Amy Dickinson is a general advice columnist.
DEAR READERS: I have stepped away from my daily column for two weeks to finish writing my next book, which is due to be published next fall. I hope you’ll enjoy these topical “best of” questions and answers from the “Ask Amy” archive while I’m away. In honor of Valentine’s Day, today’s questions deal with tricky romantic relationships.
DEAR AMY: I am a woman in my early 20s. I just need an outside opinion as to what might be the most “normal” thing to do in my situation. Some family friends, the “Smiths,” have a son, “Jack,” who is my age. Jack just moved into my area. I don’t know him very well but from the little that I do know, I am interested in him and would like to get to know him better. I guess you could say that I have a little crush on him. He lives about 40 minutes away. I have tried to include Jack in doing things with some of my friends over the past few months, but he has only been able to come with us once. He always says, sincerely, that he wants to come but is leaving town or has friends coming into town, etc. The trouble is that now I feel kind of awkward continuing to call and invite him to do things with me. I have done it just enough times that it is kind of weird. And I don’t want to be weird. But what can I do? He has no real reason to call me because this isn’t his area and he doesn’t know many people. Even if Jack is interested in getting to know me, too, he is too shy to call to chat or call to see if I want to do something with him. So is it weird to just keep inviting him? Should I lay off and hope against hope that he’ll suddenly call about . . . something? What is the right protocol?
Crushed in Virginia
DEAR CRUSHED: If “Jack” wanted to see you, he would find a way to see you. He would accept more of your invitations (no matter what else was going on), show up in your area on a pretext, or run out of gas at the end of your street and ring your doorbell.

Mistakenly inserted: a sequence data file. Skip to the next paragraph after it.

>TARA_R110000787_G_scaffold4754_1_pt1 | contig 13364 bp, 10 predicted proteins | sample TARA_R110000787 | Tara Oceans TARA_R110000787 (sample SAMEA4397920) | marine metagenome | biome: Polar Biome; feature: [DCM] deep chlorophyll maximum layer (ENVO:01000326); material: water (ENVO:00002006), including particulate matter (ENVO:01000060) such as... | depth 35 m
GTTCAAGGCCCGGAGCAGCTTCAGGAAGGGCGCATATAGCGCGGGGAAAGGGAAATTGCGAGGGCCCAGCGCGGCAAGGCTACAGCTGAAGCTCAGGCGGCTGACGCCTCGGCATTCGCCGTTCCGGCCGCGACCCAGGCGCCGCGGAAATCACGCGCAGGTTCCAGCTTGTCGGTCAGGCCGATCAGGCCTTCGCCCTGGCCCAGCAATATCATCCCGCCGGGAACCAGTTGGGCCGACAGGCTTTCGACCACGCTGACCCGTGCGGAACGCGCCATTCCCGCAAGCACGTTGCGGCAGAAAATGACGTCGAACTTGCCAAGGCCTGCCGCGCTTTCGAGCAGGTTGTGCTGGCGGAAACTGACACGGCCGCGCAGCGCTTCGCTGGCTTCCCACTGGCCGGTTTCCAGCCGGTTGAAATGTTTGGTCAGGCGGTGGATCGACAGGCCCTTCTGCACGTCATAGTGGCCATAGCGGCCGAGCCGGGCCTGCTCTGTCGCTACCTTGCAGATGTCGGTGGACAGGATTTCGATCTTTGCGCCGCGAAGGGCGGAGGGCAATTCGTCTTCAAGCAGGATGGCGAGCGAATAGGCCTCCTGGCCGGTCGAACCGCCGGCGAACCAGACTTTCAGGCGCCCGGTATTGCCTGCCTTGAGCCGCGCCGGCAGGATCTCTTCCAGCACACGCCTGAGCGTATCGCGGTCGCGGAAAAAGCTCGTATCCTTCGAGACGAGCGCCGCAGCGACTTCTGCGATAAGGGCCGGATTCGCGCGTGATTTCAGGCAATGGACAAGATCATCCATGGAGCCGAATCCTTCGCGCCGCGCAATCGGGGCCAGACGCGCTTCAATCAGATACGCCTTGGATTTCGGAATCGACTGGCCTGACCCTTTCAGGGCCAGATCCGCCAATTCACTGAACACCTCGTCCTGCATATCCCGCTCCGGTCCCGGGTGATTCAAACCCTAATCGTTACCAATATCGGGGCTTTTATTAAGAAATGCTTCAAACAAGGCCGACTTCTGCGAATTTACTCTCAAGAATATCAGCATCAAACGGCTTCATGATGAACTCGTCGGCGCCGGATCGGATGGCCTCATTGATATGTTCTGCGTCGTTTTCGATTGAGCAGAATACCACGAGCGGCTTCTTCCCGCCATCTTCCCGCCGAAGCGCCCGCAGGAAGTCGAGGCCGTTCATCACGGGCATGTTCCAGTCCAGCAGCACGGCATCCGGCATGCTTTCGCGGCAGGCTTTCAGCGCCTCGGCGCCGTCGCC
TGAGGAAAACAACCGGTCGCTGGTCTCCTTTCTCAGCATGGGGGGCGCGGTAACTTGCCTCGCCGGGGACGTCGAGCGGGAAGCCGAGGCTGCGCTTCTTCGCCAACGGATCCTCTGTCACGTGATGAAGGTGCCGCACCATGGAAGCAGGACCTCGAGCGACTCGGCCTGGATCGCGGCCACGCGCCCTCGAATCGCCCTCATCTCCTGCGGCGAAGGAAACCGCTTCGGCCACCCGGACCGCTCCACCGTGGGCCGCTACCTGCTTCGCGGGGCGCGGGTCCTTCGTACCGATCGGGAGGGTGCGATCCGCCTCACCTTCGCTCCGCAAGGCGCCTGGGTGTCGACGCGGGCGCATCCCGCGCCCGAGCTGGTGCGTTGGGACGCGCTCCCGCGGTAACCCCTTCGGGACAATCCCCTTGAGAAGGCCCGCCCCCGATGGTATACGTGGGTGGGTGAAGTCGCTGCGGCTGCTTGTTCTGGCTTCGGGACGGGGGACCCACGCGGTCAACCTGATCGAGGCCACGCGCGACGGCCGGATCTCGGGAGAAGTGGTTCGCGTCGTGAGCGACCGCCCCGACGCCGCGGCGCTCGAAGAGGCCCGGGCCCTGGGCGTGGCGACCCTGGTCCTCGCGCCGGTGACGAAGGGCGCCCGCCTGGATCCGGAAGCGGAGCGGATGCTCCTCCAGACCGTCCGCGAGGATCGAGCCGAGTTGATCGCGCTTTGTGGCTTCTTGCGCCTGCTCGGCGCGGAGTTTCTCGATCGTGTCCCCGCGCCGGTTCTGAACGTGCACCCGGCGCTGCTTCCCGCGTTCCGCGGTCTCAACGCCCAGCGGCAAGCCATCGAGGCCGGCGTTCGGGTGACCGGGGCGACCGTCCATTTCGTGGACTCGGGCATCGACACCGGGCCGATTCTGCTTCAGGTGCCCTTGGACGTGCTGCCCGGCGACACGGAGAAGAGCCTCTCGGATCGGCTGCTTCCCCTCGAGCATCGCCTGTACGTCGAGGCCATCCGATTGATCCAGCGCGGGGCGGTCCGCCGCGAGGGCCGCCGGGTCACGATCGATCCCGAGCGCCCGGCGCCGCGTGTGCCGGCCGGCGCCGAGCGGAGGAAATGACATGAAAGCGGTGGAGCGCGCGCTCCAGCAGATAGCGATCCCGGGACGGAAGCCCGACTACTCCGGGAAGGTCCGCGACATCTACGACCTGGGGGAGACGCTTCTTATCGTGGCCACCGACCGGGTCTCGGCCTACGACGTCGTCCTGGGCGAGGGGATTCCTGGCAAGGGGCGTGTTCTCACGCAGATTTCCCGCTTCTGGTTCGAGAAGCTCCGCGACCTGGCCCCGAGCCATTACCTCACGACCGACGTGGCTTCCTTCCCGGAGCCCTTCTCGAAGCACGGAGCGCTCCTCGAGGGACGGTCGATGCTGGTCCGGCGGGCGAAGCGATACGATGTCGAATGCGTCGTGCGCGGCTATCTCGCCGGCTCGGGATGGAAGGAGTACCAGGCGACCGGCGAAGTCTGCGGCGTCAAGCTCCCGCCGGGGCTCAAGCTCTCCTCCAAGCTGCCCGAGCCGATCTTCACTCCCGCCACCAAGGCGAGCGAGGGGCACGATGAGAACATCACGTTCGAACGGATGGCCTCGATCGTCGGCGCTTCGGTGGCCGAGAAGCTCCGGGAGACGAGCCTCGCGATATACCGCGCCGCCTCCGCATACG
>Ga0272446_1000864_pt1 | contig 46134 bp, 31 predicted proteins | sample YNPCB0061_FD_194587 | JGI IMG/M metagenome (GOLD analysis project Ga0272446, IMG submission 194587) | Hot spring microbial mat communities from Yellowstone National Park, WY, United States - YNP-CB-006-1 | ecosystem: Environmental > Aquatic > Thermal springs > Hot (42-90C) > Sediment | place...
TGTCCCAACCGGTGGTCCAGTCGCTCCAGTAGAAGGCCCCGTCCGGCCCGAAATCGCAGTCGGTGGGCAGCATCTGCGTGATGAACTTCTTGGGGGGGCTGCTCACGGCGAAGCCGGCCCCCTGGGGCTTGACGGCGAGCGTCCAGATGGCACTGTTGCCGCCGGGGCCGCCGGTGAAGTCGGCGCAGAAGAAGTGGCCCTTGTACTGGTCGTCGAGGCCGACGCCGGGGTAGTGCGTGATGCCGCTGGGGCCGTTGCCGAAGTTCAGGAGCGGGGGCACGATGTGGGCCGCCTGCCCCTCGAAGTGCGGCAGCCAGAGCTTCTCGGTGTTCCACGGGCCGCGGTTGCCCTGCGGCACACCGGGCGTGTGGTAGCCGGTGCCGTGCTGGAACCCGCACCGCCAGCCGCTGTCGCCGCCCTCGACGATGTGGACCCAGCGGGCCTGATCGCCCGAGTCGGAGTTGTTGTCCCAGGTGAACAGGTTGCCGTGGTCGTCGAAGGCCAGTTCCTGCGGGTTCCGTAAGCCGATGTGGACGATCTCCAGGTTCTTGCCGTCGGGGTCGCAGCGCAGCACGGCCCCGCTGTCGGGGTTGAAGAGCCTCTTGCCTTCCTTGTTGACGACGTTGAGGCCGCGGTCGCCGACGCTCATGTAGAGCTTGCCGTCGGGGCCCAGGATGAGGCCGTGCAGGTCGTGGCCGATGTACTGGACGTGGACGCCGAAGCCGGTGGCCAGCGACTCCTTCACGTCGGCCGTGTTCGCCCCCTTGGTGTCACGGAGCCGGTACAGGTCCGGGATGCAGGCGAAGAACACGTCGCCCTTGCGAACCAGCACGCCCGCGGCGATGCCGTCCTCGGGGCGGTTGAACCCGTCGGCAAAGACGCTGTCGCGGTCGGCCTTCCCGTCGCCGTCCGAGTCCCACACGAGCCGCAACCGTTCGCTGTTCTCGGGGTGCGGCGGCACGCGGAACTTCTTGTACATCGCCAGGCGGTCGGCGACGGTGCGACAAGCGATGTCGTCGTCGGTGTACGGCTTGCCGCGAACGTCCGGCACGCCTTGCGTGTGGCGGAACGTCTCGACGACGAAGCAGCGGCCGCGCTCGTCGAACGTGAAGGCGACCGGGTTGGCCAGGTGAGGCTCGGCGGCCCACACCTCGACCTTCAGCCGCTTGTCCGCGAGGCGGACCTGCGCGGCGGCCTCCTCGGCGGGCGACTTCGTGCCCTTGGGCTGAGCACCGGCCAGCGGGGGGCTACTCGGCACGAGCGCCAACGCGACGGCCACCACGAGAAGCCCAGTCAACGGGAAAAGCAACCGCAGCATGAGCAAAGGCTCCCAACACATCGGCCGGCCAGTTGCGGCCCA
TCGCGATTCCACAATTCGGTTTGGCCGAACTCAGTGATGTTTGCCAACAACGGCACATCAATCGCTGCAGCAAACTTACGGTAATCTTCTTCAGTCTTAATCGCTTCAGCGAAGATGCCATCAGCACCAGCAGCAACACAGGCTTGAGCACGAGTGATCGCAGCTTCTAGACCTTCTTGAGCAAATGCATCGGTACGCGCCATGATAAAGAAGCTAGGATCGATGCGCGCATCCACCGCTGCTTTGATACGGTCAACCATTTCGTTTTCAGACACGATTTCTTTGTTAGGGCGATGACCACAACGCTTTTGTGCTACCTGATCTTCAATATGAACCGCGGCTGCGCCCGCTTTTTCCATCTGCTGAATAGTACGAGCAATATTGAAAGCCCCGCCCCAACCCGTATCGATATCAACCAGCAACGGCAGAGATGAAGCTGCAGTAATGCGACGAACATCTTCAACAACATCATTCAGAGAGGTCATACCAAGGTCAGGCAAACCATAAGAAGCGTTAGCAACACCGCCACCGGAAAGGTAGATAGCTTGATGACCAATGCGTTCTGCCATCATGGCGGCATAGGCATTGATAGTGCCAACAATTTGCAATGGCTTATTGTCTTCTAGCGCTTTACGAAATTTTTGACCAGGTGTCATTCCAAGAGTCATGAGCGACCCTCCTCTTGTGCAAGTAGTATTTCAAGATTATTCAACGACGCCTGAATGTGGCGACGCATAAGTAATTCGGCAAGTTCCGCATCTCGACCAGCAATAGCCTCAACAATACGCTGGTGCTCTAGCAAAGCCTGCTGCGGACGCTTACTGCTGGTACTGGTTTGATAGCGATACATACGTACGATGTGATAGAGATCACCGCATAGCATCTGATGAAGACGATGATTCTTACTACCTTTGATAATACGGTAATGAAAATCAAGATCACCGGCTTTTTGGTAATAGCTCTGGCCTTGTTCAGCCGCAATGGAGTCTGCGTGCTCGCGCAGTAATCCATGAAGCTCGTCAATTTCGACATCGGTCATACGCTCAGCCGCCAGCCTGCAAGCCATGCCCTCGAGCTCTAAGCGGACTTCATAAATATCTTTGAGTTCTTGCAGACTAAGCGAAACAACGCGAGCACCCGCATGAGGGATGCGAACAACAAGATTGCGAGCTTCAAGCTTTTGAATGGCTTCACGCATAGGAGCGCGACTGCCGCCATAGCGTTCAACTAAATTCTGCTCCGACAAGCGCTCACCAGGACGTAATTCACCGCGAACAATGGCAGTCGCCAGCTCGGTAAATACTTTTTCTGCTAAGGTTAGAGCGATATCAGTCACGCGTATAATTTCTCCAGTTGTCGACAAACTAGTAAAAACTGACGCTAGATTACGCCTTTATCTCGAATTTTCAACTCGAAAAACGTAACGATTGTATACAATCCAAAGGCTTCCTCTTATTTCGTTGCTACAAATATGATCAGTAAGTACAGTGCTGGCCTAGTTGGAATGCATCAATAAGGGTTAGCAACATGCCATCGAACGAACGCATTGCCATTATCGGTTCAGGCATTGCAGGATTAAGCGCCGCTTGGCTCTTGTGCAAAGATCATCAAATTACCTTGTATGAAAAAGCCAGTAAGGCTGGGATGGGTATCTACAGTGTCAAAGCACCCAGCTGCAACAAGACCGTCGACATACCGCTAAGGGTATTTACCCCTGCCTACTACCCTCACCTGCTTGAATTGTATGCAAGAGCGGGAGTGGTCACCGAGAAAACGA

Do you notice how your crush has made you brave and bold? Crushes are like that. Even a shy person will figure out how to be bold if he’s interested in someone.
There isn’t anything wrong with getting in touch with Jack from time to time to attempt to include him in your outings, but if he continues to decline your invitations, stop making excuses for him and realize that he’s just not interested. (April 2006)
DEAR AMY: I’m an 18-year-old bisexual female. I’m dating a wonderful guy, and we’ve been together for more than a year. Recently I found out that he cheated on me with a mutual friend. Both of them were drunk and regret it deeply. They only shared a kiss, but he felt horrible about it and felt compelled to tell me about it. Naturally, I was angry with him and told him that we should take a “break.” It was one of the most miserable weeks of our lives. A few days ago, we decided to get back together. While we were apart, I started getting closer with a friend of mine who I have had a crush on. She is funny, smart and very attractive. The day after my boyfriend and I got back together, she confessed to me that she had liked me for a long time. Now I don’t know what to do! Do I leave the man who hurt me to pursue a crush? Or do I stay with the one I love and allow the crush to pass?
Torn in Two
DEAR TORN: I believe that at least one episode of ”Friends” was devoted to this basic plot line; you just need to decide whether you are playing Ross or Rachel.
If you want your relationship with your boyfriend to succeed, then you need to commit to it, regardless of whatever other temptations you face (so does your boyfriend, by the way). Crushes tend to be temporary in nature. If you leave them alone, they eventually pass — only to become memories that briefly flicker to life at college reunions. (February 2006)